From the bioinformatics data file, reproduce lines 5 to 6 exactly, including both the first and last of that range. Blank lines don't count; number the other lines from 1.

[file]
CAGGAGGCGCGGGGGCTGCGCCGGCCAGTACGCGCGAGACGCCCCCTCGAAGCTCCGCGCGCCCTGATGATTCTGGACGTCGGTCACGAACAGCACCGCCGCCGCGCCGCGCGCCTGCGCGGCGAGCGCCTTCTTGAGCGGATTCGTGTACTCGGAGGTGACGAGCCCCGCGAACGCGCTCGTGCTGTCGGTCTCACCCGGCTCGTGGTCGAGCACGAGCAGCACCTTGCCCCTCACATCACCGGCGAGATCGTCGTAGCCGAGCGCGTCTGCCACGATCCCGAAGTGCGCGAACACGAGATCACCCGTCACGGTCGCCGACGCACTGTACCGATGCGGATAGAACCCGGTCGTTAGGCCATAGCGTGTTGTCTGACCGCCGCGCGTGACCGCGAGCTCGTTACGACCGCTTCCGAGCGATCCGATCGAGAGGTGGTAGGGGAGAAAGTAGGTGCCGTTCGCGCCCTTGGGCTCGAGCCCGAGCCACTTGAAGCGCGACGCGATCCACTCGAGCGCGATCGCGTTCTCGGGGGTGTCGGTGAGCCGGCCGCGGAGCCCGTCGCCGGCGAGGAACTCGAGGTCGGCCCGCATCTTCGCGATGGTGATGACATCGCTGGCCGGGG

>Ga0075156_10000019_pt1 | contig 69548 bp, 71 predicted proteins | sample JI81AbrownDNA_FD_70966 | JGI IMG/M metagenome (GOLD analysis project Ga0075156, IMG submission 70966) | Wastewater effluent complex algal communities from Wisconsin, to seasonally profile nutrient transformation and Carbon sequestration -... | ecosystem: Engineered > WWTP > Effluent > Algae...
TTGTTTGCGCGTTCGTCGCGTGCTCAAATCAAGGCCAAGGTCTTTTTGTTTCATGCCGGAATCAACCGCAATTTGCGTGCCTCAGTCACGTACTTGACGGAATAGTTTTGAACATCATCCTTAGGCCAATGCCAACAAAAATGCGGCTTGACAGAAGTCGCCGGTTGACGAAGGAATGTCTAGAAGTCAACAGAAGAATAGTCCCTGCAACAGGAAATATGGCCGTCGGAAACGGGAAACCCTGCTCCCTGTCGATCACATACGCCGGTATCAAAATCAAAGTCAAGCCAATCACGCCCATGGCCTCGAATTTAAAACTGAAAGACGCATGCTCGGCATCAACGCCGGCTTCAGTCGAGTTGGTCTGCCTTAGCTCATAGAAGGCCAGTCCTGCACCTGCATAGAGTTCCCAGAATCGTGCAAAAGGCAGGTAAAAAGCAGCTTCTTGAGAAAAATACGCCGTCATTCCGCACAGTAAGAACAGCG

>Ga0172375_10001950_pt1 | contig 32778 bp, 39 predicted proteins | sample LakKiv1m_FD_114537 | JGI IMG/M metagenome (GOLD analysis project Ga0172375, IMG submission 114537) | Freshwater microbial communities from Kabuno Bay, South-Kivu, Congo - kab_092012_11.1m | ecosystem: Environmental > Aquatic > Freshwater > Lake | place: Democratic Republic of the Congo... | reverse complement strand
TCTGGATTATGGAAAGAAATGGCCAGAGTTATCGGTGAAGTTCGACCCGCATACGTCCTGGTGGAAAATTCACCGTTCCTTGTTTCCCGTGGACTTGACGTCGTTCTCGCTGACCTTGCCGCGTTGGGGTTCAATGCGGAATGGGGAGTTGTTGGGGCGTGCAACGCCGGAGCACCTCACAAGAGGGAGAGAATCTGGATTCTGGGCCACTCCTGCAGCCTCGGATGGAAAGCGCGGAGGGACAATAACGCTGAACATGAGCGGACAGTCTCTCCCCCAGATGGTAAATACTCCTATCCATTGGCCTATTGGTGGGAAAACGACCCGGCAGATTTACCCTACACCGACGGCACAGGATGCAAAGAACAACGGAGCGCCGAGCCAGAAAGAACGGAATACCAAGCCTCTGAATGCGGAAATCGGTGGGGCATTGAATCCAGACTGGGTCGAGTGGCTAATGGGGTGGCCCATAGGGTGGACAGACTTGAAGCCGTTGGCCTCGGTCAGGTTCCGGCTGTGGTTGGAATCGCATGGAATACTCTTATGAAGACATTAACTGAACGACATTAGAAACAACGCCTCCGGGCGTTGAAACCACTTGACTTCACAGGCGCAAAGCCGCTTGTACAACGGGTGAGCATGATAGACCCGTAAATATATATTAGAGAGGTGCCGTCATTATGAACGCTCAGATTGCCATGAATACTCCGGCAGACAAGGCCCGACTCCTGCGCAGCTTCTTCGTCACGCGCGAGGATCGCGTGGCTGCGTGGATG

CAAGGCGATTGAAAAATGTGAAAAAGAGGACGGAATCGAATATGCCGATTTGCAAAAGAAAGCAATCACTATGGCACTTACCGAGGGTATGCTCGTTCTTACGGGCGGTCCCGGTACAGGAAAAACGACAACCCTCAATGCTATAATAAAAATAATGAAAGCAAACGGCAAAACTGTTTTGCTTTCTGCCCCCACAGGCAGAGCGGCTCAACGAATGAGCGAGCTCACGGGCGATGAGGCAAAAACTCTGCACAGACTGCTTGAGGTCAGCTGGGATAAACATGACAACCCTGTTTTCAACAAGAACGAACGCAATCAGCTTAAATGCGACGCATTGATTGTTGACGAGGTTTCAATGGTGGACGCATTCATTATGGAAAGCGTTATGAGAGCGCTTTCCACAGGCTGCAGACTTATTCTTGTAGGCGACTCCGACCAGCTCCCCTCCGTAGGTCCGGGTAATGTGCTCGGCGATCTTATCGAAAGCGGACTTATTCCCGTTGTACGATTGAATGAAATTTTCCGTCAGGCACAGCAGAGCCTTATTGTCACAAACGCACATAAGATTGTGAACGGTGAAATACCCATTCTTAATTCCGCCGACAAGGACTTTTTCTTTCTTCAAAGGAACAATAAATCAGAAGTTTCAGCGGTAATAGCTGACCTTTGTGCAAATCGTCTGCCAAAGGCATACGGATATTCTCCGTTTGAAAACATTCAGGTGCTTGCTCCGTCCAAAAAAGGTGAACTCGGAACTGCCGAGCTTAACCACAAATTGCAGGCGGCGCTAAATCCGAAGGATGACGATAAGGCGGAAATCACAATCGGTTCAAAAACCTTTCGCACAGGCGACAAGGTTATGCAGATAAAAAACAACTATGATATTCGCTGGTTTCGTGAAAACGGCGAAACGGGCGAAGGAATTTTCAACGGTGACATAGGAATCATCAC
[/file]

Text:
TCTGGATTATGGAAAGAAATGGCCAGAGTTATCGGTGAAGTTCGACCCGCATACGTCCTGGTGGAAAATTCACCGTTCCTTGTTTCCCGTGGACTTGACGTCGTTCTCGCTGACCTTGCCGCGTTGGGGTTCAATGCGGAATGGGGAGTTGTTGGGGCGTGCAACGCCGGAGCACCTCACAAGAGGGAGAGAATCTGGATTCTGGGCCACTCCTGCAGCCTCGGATGGAAAGCGCGGAGGGACAATAACGCTGAACATGAGCGGACAGTCTCTCCCCCAGATGGTAAATACTCCTATCCATTGGCCTATTGGTGGGAAAACGACCCGGCAGATTTACCCTACACCGACGGCACAGGATGCAAAGAACAACGGAGCGCCGAGCCAGAAAGAACGGAATACCAAGCCTCTGAATGCGGAAATCGGTGGGGCATTGAATCCAGACTGGGTCGAGTGGCTAATGGGGTGGCCCATAGGGTGGACAGACTTGAAGCCGTTGGCCTCGGTCAGGTTCCGGCTGTGGTTGGAATCGCATGGAATACTCTTATGAAGACATTAACTGAACGACATTAGAAACAACGCCTCCGGGCGTTGAAACCACTTGACTTCACAGGCGCAAAGCCGCTTGTACAACGGGTGAGCATGATAGACCCGTAAATATATATTAGAGAGGTGCCGTCATTATGAACGCTCAGATTGCCATGAATACTCCGGCAGACAAGGCCCGACTCCTGCGCAGCTTCTTCGTCACGCGCGAGGATCGCGTGGCTGCGTGGATG

CAAGGCGATTGAAAAATGTGAAAAAGAGGACGGAATCGAATATGCCGATTTGCAAAAGAAAGCAATCACTATGGCACTTACCGAGGGTATGCTCGTTCTTACGGGCGGTCCCGGTACAGGAAAAACGACAACCCTCAATGCTATAATAAAAATAATGAAAGCAAACGGCAAAACTGTTTTGCTTTCTGCCCCCACAGGCAGAGCGGCTCAACGAATGAGCGAGCTCACGGGCGATGAGGCAAAAACTCTGCACAGACTGCTTGAGGTCAGCTGGGATAAACATGACAACCCTGTTTTCAACAAGAACGAACGCAATCAGCTTAAATGCGACGCATTGATTGTTGACGAGGTTTCAATGGTGGACGCATTCATTATGGAAAGCGTTATGAGAGCGCTTTCCACAGGCTGCAGACTTATTCTTGTAGGCGACTCCGACCAGCTCCCCTCCGTAGGTCCGGGTAATGTGCTCGGCGATCTTATCGAAAGCGGACTTATTCCCGTTGTACGATTGAATGAAATTTTCCGTCAGGCACAGCAGAGCCTTATTGTCACAAACGCACATAAGATTGTGAACGGTGAAATACCCATTCTTAATTCCGCCGACAAGGACTTTTTCTTTCTTCAAAGGAACAATAAATCAGAAGTTTCAGCGGTAATAGCTGACCTTTGTGCAAATCGTCTGCCAAAGGCATACGGATATTCTCCGTTTGAAAACATTCAGGTGCTTGCTCCGTCCAAAAAAGGTGAACTCGGAACTGCCGAGCTTAACCACAAATTGCAGGCGGCGCTAAATCCGAAGGATGACGATAAGGCGGAAATCACAATCGGTTCAAAAACCTTTCGCACAGGCGACAAGGTTATGCAGATAAAAAACAACTATGATATTCGCTGGTTTCGTGAAAACGGCGAAACGGGCGAAGGAATTTTCAACGGTGACATAGGAATCATCAC